During my years on the AIA Contract Documents Committee we would often discuss the “wide open territory” of liability in the emerging age of BIM. Our colleagues from the insurance industry, who provided regular reports on the hot issues of the day, rarely mentioned BIM except to remind us that it was an unknown and should be treated as such. Most of our musings contemplated widening liability for architects using BIM, as issues of responsible control and professional influence would be muddied as the team compiled the design in parametric, digital form. On the lecture circuit I would often get asked similar questions: “How is liability affected in a BIM project? Doesn’t it expose designers to builder’s risk, and builders to professional liability?” A few attorneys—especially in New York City—stirred the pot further by warning their (mostly architect) clients of the looming potential for BIM-based disaster and gave standing-room only seminars to that effect.
I recently informally polled a few attorneys who work construction law about what they were seeing out there, and the landscape appears much the same as it did five years ago even as BIM adoption pushes, according to McGraw Hill, toward 60% in the US AEC market. My friend Howard Ashcraft (who wrote the IPD agreements for the Autodesk projects) pointed me to a very interesting paper he wrote for CNA/Schinnerer’s attorneys in 2008 where he posits the following:
BIM can affect the standard of care in several ways. At the most basic level, is it below the standard of care not to use BIM if using BIM can readily solve design issues that resist solution when attacked with traditional tools? Clash detection of complex structures is an obvious example.
Historically, designs were developed to a nearly complete level with details omitted to be completed by the contractor from the final, but “diagrammatic” design. In part, this practice was justified because the designer did not know which specific systems would be chosen by the contractor. In other cases, the final layouts were deemed part of the contractor’s means and methods and, therefore, not the designer’s concern. Because the design was not complete when issued, coordination was often overlooked. More often than one would like, this resulted in designs that could not be coordinated by the contractor or, if it could eventually be coordinated, had a layout that was inefficient and expensive. Many delay and impact claims are born from this coordination problem.
The coordination problems can almost be eliminated if BIM is used. BIM allows the designer, the contractor and the subcontractors to dimensionally check their respective work and assure that physical conflicts do not occur. Clash reports can be automatically run in the BIM software, or multiple models can be imported into a common viewer, such as Autodesk/NavisWorks JetStream. Physical conflict issues can be eliminated during the design phase and confirmed with electronic submittals. Given the expense and disruption caused by clashes discovered during construction, and the ease with which this problem is solved, does the standard of care require that the designer use tools that eliminate this costly problem? In the author's opinion, traditionally coordinated 2D drawings are no longer sufficient for complex structures, particularly those with significant mechanical, electrical and plumbing systems.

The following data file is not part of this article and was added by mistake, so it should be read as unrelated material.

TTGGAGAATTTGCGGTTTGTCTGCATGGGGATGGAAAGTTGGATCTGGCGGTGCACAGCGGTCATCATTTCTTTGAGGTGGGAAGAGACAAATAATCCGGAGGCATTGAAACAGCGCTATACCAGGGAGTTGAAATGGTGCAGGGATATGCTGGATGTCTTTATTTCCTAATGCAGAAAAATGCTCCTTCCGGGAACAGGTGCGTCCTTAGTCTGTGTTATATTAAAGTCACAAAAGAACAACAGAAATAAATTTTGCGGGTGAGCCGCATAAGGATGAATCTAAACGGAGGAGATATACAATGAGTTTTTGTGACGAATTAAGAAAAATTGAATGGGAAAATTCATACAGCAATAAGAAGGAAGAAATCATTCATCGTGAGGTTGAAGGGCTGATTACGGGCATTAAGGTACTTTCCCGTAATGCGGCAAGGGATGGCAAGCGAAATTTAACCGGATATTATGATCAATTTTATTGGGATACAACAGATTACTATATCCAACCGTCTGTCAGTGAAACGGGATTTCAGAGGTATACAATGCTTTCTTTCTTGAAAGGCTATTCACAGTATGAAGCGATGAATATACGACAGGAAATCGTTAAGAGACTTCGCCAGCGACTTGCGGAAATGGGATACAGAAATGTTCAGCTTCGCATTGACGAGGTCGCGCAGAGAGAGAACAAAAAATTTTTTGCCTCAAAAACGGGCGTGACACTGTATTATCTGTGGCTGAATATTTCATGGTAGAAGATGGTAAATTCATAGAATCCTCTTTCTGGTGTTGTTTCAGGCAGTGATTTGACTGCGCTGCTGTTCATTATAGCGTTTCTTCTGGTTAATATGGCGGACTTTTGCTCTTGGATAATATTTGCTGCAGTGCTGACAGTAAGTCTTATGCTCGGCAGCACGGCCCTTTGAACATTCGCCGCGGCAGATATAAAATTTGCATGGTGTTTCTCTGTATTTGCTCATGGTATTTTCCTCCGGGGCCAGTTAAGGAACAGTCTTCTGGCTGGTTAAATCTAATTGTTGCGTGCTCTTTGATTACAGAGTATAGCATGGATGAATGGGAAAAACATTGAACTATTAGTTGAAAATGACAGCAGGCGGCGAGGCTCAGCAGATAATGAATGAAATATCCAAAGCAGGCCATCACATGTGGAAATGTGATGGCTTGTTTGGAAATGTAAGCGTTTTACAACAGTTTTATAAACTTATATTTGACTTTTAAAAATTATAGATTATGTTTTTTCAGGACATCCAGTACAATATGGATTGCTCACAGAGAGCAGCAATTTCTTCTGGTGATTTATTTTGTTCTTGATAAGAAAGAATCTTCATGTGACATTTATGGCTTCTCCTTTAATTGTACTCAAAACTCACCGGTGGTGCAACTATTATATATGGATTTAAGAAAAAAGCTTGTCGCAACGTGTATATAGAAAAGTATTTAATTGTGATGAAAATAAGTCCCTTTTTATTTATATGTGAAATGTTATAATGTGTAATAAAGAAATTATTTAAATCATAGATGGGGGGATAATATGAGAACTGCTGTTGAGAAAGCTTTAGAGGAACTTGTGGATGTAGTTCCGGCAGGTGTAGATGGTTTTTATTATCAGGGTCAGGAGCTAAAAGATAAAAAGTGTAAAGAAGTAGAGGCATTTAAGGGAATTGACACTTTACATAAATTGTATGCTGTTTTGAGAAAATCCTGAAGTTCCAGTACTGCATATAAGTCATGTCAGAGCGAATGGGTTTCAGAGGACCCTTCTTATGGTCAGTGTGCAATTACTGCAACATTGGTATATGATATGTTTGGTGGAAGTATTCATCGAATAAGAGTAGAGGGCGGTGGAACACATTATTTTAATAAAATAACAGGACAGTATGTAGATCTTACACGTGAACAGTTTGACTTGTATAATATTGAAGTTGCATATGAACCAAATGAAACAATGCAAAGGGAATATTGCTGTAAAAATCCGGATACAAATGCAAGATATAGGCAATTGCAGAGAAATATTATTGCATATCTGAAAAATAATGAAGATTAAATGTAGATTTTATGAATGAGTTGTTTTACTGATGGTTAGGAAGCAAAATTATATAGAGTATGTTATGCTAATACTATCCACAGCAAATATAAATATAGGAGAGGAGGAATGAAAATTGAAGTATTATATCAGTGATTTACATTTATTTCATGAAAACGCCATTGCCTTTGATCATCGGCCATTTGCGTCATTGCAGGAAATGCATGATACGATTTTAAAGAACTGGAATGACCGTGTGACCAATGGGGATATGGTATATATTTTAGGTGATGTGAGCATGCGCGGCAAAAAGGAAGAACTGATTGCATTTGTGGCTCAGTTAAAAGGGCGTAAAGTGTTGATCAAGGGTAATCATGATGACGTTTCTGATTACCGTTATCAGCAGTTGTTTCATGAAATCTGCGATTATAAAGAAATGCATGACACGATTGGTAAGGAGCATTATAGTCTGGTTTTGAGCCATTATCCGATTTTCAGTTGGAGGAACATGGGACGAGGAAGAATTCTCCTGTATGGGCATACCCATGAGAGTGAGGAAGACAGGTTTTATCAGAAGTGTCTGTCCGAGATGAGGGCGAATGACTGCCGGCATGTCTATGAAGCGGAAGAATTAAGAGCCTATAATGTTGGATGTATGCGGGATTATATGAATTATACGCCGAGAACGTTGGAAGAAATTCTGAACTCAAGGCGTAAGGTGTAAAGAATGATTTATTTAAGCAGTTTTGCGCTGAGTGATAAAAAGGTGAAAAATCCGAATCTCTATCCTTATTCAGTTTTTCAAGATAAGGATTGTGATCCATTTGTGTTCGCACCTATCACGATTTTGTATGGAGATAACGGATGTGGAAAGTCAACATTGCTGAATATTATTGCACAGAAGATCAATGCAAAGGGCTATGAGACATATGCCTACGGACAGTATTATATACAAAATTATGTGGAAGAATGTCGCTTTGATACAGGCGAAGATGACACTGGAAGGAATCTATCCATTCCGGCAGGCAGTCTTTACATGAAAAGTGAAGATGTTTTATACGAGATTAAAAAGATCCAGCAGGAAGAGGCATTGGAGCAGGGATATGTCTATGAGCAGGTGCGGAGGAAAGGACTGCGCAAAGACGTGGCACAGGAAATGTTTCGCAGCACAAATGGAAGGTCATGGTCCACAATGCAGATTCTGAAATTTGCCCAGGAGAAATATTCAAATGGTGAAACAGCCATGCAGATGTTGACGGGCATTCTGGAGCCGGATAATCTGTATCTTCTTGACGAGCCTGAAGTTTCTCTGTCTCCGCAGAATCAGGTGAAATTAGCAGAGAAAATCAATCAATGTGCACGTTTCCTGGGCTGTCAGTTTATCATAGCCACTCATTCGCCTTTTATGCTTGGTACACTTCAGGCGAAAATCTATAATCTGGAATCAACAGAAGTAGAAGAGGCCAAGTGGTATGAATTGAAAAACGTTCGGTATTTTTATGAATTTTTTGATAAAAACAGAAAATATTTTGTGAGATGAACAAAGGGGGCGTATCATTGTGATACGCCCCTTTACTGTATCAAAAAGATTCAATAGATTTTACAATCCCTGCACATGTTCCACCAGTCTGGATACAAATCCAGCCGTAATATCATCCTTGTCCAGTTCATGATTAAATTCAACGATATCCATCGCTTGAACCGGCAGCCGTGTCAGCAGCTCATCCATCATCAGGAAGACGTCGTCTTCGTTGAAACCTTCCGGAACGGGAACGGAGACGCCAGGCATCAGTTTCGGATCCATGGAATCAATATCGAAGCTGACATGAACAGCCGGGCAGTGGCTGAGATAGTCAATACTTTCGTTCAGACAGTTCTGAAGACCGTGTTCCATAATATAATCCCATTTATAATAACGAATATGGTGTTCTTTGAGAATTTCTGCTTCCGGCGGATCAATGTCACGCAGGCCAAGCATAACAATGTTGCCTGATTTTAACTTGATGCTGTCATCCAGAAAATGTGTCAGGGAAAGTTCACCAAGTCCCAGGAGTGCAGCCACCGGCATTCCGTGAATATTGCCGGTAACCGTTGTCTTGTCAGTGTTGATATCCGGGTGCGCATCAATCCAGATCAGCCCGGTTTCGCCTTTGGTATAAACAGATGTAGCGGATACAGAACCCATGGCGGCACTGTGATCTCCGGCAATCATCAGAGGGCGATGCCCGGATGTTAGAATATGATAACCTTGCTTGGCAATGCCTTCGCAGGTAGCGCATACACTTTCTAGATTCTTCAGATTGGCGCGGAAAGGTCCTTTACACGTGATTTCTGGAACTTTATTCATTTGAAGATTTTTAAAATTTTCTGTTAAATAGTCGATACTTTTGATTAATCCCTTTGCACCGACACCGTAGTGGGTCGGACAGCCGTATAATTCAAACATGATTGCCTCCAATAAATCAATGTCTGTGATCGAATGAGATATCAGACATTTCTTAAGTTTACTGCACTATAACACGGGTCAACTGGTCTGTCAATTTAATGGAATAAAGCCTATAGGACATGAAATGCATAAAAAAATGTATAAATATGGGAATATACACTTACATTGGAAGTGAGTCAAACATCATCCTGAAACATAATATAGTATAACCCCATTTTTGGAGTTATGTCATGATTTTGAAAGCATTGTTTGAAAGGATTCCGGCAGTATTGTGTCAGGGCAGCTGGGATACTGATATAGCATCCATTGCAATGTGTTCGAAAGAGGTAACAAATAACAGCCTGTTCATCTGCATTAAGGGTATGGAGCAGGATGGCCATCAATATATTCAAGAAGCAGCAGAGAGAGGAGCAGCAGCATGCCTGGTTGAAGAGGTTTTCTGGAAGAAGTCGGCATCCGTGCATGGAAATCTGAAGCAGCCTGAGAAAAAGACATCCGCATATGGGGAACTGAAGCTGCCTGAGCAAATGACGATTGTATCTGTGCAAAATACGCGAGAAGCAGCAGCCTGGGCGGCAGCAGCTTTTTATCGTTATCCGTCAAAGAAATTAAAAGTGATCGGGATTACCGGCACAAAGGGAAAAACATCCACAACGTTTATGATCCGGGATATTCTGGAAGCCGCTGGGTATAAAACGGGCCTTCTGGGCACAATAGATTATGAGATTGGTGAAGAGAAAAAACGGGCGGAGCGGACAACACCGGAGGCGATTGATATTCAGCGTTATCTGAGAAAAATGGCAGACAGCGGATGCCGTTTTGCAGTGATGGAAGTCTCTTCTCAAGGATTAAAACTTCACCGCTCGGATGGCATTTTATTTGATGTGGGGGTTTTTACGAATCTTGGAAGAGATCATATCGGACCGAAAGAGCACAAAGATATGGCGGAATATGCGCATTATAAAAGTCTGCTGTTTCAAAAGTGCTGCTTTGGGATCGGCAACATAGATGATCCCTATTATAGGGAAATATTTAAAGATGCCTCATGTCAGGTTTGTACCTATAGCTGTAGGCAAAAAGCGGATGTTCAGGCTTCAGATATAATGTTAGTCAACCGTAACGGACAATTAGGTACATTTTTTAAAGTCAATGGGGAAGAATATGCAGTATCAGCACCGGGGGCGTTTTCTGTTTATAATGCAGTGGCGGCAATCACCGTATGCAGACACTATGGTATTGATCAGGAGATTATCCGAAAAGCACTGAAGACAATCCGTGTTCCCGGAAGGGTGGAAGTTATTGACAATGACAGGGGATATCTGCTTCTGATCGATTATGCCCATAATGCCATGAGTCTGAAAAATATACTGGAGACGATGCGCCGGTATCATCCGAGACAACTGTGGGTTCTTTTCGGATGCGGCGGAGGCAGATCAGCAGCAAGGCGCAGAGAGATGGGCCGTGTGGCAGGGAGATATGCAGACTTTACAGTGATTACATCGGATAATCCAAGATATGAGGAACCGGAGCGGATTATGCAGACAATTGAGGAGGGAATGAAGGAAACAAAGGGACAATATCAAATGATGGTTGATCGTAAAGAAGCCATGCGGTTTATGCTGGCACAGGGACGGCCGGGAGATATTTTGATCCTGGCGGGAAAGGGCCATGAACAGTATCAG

Building Information Modeling also permits rapid comparison of alternatives with iterative improvements in cost, energy utilization and sustainability. As noted in a recent ASHRAE report, sustainability goals require the use of BIM and collaborative project methodologies. Where sustainability is a goal–and it is in many projects today–can traditional approaches be justified?
(From “Building Information Modeling 2.0/Issues and Implementation” presented by H. Ashcraft to the Schinnerer Invited Attorney’s Meeting, 2008)
The implications of this line of reasoning are profound: where we once thought BIM might create greater exposure because of its use, this reasoning suggests that a team’s failure to use a readily available technology that would have allowed them to do a competent job could constitute negligence. Too many clashes on the job site? Energy performance unoptimized? Would BIM have done better if you used it?
As you might imagine, this argument has a certain “third rail” quality when posited by a software company like ours, so I have avoided it up until now. And I while I’m fascinated by Howard’s analysis, only time (and the plaintiff’s bar) will tell if in fact he’s correct. But Howard reminded me recently of another interesting biorhythm of the building industry: a wave of negligence claims always follows an economic downturn. Owners seek remedy for shoddy work produced by designers and builders working at or below cost; corners are cut along with margins; bad work results. So it won’t be long before we learn whether Howard’s assertion is the next subject of discussion amongst insurance carriers and their clients.